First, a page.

The son of a Texas Methodist preacher, Feller grew up in a non-rodeo
family, having never even seen a rodeo until age 11. The same was true
of his grandfather, a barber who was not involved in rodeo and had seen
perhaps one or two in his entire life.
Looking at the woodcarving, though, one can be nothing less than amazed
at his grandfather's uncanny prediction of the future of his grandson.
Carefully etched in wood is a smiling, waving rodeo clown in a barrel,
surrounded by bucking broncs and bulls.
Feller spent his early years in Waco and a few other small Texas communities
before he and his family settled in Fort Worth. By the time he was in junior
high school, rodeo had become a fun and exciting part of the young boy's
"They had weekly amateur rodeos in Mansfield and I would slip off down
there. Also there were high school rodeos and buckouts, where stock contractors
bring in young bulls, and kids would pay $5 to ride them and practice,"
Feller said. "I started hanging around those and that is how I got started
Feller competed for three years in bull riding and saddle bronc events,
but he said he was not very successful at it and just did it because everyone
At 15 he started traveling the circuit with a friend, Keith Anderson,
a veteran rodeo clown. Based on that exposure, Feller slowly began to formulate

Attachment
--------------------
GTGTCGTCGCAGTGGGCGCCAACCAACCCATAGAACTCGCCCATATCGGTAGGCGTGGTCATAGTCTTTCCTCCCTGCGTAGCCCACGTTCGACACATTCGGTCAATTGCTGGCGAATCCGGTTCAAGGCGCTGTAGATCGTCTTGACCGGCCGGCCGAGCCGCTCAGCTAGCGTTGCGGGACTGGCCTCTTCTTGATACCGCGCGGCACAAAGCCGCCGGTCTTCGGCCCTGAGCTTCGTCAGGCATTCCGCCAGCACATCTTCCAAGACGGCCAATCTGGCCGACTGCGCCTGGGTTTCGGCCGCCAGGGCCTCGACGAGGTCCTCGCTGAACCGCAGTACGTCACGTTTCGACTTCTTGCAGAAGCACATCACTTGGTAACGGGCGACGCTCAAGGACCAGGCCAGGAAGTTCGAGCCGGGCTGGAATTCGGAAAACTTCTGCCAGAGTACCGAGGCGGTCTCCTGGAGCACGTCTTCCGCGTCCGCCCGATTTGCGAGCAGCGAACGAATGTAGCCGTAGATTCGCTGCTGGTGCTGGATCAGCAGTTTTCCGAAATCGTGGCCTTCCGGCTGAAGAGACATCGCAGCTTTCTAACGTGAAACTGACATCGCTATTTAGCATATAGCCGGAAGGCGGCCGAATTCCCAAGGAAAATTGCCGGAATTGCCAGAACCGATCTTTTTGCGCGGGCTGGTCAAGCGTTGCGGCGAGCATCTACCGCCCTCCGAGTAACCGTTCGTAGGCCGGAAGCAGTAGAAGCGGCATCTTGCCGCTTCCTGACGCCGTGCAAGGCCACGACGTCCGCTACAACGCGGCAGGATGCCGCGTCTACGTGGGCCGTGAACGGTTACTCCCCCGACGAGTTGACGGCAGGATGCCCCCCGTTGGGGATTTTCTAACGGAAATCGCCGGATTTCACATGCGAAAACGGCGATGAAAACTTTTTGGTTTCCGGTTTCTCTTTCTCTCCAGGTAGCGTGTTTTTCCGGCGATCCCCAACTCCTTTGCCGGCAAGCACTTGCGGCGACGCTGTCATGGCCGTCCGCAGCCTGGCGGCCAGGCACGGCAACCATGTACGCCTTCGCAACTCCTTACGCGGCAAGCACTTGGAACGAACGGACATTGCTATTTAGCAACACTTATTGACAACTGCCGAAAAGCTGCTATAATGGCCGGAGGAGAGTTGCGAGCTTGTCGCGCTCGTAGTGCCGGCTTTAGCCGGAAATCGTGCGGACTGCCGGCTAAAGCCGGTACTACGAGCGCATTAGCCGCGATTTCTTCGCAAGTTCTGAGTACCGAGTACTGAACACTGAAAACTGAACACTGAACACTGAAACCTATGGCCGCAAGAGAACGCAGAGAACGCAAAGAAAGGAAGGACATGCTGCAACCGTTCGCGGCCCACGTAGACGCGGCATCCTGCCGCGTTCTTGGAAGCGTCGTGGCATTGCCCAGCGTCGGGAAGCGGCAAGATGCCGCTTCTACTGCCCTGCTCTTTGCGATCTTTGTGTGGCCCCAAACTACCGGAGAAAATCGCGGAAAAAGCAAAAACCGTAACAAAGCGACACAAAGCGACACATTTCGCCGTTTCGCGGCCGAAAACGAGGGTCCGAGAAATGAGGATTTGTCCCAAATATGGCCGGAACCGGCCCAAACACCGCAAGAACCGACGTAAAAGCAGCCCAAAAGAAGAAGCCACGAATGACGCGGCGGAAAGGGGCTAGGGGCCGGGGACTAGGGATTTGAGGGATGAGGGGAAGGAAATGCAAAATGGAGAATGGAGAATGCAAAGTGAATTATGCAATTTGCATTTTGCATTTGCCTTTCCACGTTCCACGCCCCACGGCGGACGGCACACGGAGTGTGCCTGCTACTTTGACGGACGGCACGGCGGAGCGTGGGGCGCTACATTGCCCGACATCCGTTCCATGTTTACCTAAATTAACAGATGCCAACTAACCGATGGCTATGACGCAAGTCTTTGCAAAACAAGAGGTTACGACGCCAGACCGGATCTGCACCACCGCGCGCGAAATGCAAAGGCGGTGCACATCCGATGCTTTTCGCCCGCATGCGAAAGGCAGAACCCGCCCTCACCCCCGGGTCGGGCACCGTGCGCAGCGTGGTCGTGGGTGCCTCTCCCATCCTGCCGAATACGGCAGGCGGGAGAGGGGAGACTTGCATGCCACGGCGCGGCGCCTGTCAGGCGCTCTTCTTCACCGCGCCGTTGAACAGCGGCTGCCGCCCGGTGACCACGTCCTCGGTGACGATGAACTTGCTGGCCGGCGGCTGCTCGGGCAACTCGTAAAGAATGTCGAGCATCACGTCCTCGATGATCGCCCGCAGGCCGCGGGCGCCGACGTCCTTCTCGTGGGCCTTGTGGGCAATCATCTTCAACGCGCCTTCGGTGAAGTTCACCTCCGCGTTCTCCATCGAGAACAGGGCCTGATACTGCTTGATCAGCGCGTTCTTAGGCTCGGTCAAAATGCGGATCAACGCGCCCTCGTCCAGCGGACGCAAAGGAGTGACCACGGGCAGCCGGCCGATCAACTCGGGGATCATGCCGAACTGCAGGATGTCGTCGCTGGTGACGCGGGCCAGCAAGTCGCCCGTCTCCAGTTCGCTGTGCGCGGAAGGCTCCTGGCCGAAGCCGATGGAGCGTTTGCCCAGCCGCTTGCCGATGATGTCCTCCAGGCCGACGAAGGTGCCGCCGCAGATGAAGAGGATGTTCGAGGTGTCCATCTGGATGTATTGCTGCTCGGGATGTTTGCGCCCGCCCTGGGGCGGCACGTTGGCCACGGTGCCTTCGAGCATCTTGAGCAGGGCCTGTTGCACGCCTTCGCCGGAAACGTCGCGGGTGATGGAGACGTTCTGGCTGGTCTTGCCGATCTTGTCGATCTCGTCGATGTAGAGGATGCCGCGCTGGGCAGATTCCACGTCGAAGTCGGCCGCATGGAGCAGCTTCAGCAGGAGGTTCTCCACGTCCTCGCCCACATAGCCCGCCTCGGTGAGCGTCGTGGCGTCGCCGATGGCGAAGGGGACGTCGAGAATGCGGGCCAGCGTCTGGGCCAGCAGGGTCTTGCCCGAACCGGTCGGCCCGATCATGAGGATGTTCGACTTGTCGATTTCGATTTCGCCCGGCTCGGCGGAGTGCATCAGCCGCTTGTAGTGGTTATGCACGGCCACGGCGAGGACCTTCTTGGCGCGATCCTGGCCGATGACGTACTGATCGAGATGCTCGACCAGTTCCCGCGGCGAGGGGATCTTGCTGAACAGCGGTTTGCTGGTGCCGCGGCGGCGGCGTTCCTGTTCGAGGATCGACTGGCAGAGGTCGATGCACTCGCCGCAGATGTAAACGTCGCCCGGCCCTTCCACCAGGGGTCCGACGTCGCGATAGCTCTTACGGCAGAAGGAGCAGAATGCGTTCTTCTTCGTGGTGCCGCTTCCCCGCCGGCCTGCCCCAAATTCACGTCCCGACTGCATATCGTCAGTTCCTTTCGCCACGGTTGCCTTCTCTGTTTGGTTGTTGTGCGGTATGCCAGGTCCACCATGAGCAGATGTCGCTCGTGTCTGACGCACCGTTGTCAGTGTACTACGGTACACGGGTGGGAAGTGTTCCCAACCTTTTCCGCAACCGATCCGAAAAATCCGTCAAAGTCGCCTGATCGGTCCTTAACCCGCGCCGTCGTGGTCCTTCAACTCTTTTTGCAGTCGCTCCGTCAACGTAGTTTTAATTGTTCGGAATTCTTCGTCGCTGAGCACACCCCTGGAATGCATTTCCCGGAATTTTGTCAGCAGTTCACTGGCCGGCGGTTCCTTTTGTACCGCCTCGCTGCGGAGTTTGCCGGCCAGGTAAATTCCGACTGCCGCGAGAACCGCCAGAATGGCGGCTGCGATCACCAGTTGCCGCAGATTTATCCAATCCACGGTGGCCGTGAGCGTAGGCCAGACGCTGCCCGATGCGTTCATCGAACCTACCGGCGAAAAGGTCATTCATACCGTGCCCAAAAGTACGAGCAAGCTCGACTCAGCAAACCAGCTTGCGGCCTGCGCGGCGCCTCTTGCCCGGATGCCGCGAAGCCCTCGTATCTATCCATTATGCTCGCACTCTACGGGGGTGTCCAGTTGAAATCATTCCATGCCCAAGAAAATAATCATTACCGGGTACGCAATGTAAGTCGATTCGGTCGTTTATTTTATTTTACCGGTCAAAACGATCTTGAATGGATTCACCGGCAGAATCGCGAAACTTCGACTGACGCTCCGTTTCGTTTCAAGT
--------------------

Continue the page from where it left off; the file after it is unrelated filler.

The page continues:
his own approach to clowning.
"The earlier clowns did it all. They were funny as well as bull fighters,"
Feller said. "In the business today there are only three or four bullfighters
that do comedy as well. It is a shame, but in the late 1970s the comedy
bullfighters began to disappear with the emergence of the Bullfight Tours."
The emphasis on athleticism overshadowed comedy aspects.
"The smaller rodeos could only afford to hire a bullfighter, so many
clowns were out of work," Feller said.
Of his 30 years in the business, 16 were spent as a bullfighter as well.
But he doesn't work as a bullfighter anymore.
"Father time has taken its toll," he said.
It is the job of the bullfighter to protect the cowboys from the bulls
in the bullriding event.
Big aluminum barrels are a part of the rodeo clown's arsenal. As a clown
and barrelman, Feller uses the barrel as an island of safety from the charging
bulls. The barrel weighs about 140 pounds, with three inches of foam rubber
lining it inside and out.
Handles on the inside allow the clown to pick the barrel up and walk
or run while inside it.
Feller has been trapped inside the barrel many times, depending solely